Spending our workday at a computer isn’t something new. So why is it that talking to people online is burning us out?
If you’re an educator, manager, coach, advisor, or anyone else who has made the switch to remote working due to the COVID-19 pandemic, you are probably well aware of the term “Zoom Fatigue.”
Characterized by feelings of tiredness, anxiety, or worry resulting from overusing virtual platforms1, including Google Meet, Microsoft Teams, Skype, and of course, Zoom, Zoom Fatigue is taking a toll on our mental health. But why?
Pre-pandemic, the average office worker spent six and a half hours a day in front of their computer or laptop2.
Organizations spent at least 15% of their time in meetings—around an hour and a half a day for the average employee3. Today, instead of meeting to talk to people in person, we’re doing it online.
Most of us are used to spending our workday in front of a screen, so what is it about this social interaction that is draining us?
Why is Zoom fatigue different?
The difference is the combination of several subtleties that are having a huge effect on our mental health.
Some of these differences are as small as our inability to make two-way eye contact through a webcam, or a colleague’s poor network connectivity resulting in jarring audio and lag time in communication.
The result of this is the lack of connection and reciprocation.
Simply put, it’s the feeling that you’re not receiving as much from your interactions as you feel that you’re putting into them. It’s like giving a gift to somebody and not getting one back in return.
It’s about trust
If you’re a manager who is leading a team working from home, have you found yourself questioning your teams’ work ethic, or felt a waver in the trust you once had in their productivity?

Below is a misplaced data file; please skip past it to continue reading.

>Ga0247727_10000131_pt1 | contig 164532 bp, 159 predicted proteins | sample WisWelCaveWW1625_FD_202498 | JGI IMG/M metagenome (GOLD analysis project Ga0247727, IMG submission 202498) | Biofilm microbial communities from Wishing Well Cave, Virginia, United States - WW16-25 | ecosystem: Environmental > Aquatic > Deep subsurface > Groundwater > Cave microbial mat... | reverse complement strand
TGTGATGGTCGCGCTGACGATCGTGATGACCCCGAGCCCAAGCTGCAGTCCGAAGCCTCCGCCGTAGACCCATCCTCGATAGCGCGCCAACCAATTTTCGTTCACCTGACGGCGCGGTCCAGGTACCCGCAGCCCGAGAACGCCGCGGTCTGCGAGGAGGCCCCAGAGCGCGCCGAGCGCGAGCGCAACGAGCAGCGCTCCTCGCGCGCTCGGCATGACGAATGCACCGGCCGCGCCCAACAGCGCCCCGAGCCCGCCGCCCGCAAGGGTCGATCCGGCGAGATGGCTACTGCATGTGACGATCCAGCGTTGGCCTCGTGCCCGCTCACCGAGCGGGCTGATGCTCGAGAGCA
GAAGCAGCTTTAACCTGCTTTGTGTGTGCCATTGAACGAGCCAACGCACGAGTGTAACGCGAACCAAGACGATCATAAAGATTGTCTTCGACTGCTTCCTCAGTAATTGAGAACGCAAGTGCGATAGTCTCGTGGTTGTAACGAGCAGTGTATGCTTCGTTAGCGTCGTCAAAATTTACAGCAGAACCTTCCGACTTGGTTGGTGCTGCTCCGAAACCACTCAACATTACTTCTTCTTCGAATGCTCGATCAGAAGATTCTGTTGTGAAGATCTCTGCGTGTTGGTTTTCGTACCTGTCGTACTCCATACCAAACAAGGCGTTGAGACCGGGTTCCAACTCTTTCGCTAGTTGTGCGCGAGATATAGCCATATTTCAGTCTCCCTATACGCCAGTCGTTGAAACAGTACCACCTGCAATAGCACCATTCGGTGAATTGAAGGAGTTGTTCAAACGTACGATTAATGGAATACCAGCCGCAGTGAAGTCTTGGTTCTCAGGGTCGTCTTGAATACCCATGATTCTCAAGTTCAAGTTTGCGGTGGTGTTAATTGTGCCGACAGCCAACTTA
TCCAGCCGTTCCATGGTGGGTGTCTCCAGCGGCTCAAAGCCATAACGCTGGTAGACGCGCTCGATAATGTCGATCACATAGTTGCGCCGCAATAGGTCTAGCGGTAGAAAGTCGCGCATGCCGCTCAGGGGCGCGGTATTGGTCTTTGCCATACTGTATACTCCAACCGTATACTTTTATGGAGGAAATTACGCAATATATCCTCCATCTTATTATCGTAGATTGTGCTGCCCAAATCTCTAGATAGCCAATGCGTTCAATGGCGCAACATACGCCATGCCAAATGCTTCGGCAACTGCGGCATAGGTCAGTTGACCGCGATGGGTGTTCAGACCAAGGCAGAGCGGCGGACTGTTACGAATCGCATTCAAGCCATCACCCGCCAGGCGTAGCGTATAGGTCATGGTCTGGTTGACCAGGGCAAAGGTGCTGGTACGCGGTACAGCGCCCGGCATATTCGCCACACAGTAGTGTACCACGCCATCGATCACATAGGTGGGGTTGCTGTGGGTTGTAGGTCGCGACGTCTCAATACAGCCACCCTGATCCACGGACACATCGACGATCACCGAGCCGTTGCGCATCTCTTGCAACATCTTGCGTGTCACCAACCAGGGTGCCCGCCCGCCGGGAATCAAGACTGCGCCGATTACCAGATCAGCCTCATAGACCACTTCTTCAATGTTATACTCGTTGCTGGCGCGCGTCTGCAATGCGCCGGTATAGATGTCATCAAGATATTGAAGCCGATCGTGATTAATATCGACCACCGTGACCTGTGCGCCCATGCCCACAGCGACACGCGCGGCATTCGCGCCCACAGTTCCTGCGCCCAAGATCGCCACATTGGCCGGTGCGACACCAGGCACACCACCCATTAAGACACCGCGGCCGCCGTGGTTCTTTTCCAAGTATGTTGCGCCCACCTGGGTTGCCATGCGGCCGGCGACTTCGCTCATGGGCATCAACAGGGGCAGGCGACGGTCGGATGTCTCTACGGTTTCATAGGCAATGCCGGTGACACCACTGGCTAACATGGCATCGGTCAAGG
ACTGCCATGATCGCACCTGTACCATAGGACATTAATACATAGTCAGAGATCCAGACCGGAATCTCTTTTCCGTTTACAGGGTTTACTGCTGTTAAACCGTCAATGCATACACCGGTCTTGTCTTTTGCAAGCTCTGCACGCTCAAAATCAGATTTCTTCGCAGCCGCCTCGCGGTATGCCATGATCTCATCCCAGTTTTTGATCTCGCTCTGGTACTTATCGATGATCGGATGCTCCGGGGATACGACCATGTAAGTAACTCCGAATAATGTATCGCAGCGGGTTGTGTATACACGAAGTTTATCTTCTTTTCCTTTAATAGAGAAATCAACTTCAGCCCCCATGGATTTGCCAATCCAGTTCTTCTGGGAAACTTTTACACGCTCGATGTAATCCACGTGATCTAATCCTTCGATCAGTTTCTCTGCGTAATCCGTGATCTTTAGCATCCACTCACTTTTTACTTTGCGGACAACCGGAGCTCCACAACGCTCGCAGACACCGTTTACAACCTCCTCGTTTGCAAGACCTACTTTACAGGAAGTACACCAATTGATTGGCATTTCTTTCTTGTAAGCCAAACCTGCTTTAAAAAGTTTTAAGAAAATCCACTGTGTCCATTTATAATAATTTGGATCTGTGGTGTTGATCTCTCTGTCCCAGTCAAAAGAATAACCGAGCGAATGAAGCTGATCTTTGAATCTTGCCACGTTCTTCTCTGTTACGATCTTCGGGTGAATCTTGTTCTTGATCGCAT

If so, you are not alone. You may feel a lack of control because you can’t look over their shoulder or pop into their office.
Perhaps you fear that when the video-call ends, your team is going to resume their Netflix show instead of doing what you’ve just assigned them to do.
Or, you may doubt whether they actually heard anything you said at all, because you didn’t feel the same energy or confirmation from them that you once did.
One of the biggest differences between speaking to groups in-person vs online, is that you’re often talking to people who have chosen to turn-off their webcam.
The dreaded black screen
Black screens, in particular, are a catalyst for losing connection and reciprocation. It’s as if you’re talking to somebody who has raised their hands in front of your face.
Of course, there are a million valid reasons why someone may have opted out of showing their face. In fact, if you were able to see them, you would probably be impressed with what they have been capable of taking on during this pandemic.
But rather than seeing them as a powerhouse, the lack of visibility can create a feeling of resentment or mistrust.
We’re learning new ways
Overnight, communication was transformed into a new medium: videoconferencing. It happened so quickly that few of us actually assessed if we needed to communicate differently from what we did in person.
For those of us old enough to have experienced the invention of email communication in the 1990s, you can probably agree that it also felt like a rapid change.
Although we were all accustomed to writing letters and communicating over the phone, in order to communicate effectively over email, we had to learn the nuances of this new medium.
For example, I think we all learned the hard way that conveying sarcasm over email is not as easy as it sounds… at least until the ‘winky face’ was invented. Today, email is commonplace, and few people, if any, are complaining about “email fatigue.”
Small changes can help
Fortunately, there is something we can do about it. If you’d like to learn about how you can feel reciprocation, and re-build trust and connection online with your team, check out this recording of the How to Build Trust and Connection Online webinar.
Currently, we are all in a period of communication transition. While this transition may seem never-ending, the world is adapting and finding ways to make this technology work the way we need it to.
Like most advancements, in today’s digital age, by the time we’ve gotten over our Zoom Fatigue, we’ll probably need to go through this whole song-and-dance again to learn how to connect and build trust through holograms, augmented reality, or some other new-age technology that we can’t even imagine today.